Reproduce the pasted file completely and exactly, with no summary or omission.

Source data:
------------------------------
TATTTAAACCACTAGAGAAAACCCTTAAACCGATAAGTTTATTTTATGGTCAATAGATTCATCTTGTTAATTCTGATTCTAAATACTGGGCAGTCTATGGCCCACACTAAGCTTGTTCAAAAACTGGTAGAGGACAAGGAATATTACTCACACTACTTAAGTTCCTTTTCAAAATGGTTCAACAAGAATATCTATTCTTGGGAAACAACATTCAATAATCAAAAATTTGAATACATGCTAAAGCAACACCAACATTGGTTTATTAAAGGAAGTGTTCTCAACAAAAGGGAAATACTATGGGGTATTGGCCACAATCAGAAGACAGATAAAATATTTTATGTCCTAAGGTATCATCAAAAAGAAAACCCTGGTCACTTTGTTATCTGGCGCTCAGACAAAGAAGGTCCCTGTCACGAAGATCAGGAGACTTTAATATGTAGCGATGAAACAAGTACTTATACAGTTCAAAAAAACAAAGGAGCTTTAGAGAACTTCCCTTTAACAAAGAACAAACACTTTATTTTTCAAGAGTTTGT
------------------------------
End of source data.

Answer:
TATTTAAACCACTAGAGAAAACCCTTAAACCGATAAGTTTATTTTATGGTCAATAGATTCATCTTGTTAATTCTGATTCTAAATACTGGGCAGTCTATGGCCCACACTAAGCTTGTTCAAAAACTGGTAGAGGACAAGGAATATTACTCACACTACTTAAGTTCCTTTTCAAAATGGTTCAACAAGAATATCTATTCTTGGGAAACAACATTCAATAATCAAAAATTTGAATACATGCTAAAGCAACACCAACATTGGTTTATTAAAGGAAGTGTTCTCAACAAAAGGGAAATACTATGGGGTATTGGCCACAATCAGAAGACAGATAAAATATTTTATGTCCTAAGGTATCATCAAAAAGAAAACCCTGGTCACTTTGTTATCTGGCGCTCAGACAAAGAAGGTCCCTGTCACGAAGATCAGGAGACTTTAATATGTAGCGATGAAACAAGTACTTATACAGTTCAAAAAAACAAAGGAGCTTTAGAGAACTTCCCTTTAACAAAGAACAAACACTTTATTTTTCAAGAGTTTGT